CS 551: Computer Graphics
Instructor: Yotam Gingold
This course provides an introduction to computer graphics principles and practice.
Students will learn to understand and implement the mathematical concepts and algorithms prevalent in the field. The course will also cover graphics software design and the modern hardware-accelerated graphics pipeline. The programming language used is C++.
Fundamentals of Computer Graphics, Fourth Edition, by Steve Marschner and Peter Shirley (ISBN 978-1482229394)
- 2D Compositing
- 2D and 3D Transformations
- Ray Tracing
- Image Processing
- Mesh Processing
- The Graphics Pipeline
- GPU Shader Programming
- Texture Mapping
- There will be six programming projects (80%), quizzes (5%), and an exam (15%).
- Late policy: Programming projects will be penalized 0.007% per minute late (approximately 10% per day). There is no make-up for missed quizzes or exams.
- The ability to apply trigonometry, geometry, vector analysis, and linear algebra to solve real-world problems, such as creating camera and object transformations similar to those implemented by graphics API's like OpenGL/DirectX/Metal.
- The ability to create images of 3D objects by projecting geometry or tracing light rays.
- The ability to understand and use current techniques and tools for GPU programming to implement advanced lighting calculations.
GMU is an Honor Code university; please see the Office for Academic Integrity for a full description of the code and the honor committee process, and the Computer Science Department's Honor Code Policies regarding programming assignments. The principle of academic integrity is taken very seriously and violations are treated gravely. What does academic integrity mean in this course? Essentially this: when you are responsible for a task, you will perform that task. When you rely on someone else's work in an aspect of the performance of that task, you will give full credit in the proper, accepted form.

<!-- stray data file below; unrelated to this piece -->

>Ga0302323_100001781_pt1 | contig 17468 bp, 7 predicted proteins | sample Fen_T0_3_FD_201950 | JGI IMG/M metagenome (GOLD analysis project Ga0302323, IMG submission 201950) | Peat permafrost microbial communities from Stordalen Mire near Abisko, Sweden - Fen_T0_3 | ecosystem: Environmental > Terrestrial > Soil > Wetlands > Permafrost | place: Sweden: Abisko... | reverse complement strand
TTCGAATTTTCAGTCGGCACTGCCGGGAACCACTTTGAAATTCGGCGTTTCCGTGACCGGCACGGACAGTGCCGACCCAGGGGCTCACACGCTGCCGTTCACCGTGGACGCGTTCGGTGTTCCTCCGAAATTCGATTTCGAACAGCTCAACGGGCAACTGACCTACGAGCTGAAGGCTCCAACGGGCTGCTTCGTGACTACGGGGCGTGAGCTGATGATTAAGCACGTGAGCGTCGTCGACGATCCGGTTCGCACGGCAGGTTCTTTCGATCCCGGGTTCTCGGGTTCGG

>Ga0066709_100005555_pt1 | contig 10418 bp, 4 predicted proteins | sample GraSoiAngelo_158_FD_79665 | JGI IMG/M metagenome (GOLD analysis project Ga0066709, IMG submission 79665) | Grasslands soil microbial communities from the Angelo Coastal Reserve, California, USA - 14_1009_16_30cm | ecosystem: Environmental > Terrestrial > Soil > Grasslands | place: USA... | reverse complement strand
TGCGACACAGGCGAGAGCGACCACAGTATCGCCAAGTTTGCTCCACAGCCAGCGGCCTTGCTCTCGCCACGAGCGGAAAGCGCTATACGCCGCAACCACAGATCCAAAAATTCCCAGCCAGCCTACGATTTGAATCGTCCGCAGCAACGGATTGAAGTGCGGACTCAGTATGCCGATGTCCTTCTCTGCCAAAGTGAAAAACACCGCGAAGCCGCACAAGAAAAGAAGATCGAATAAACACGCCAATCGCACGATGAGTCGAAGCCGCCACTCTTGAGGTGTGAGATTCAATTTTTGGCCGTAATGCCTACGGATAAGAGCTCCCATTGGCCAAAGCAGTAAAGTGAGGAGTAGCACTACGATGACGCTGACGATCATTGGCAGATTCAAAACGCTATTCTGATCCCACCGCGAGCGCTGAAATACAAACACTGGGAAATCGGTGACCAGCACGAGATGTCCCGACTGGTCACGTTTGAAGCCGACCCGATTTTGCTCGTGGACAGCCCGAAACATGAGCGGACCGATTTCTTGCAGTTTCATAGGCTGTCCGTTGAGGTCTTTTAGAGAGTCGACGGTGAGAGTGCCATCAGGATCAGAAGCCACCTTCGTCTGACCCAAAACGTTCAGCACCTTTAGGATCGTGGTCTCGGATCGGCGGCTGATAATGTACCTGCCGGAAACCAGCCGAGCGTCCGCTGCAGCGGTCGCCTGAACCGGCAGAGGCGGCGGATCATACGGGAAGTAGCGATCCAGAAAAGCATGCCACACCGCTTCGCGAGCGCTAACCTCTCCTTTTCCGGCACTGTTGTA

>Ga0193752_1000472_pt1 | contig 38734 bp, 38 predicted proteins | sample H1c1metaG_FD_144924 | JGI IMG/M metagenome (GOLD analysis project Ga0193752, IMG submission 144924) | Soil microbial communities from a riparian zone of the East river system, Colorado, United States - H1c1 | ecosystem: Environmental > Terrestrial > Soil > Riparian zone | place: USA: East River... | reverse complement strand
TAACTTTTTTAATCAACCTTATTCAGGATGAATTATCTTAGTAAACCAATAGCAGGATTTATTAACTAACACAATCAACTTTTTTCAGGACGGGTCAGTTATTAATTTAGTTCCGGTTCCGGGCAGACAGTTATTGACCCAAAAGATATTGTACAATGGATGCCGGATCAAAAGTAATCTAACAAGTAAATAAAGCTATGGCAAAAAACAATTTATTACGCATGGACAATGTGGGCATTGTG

Another aspect of academic integrity is the free play of ideas. Vigorous discussion and debate are encouraged in this course, with the firm expectation that all aspects of the class will be conducted with civility and respect for differing ideas, perspectives, and traditions.
When in doubt (of any kind) please ask for guidance and clarification.
Accommodations for Disabilities:
If you have a documented learning disability or other condition that may affect academic performance you should: 1) make sure this documentation is on file with Disability Services (https://ds.gmu.edu; email@example.com; +1-703-993-2474; SUB I Suite 2500) to determine the accommodations you need; and 2) talk with me to discuss your accommodation needs.
Students must use their GMU email account to receive important University information, including messages related to this class. See https://mail.gmu.edu for more information.
[The following privacy statement is courtesy of Dr. Carrie Klein.]
As a learning community, we are collectively responsible for upholding privacy protection standards. This is especially important as much of our teaching and learning has moved on to online platforms, which moves learning beyond the confines of the classroom. As your instructor, I am committed to protecting your privacy by only using university-approved course technologies and adhering to Family and Educational Rights and Privacy Act (FERPA) guidelines. This includes only using your educational data for legitimate educational purposes and only sharing that with the university for legitimate purposes (for instance, submitting your final grades to the registrar’s office). Regarding video-conferencing, while I ask, to the extent you are comfortable and able, that you keep your videos on during lessons to aid in the development of our learning community, I also understand that that may not always be possible. Know that you will not be penalized for choosing to disable your video during synchronous course sessions. If a need to record our class arises, I will give everyone notice prior to the recording, so that you may turn off your videos should you not wish to be recorded.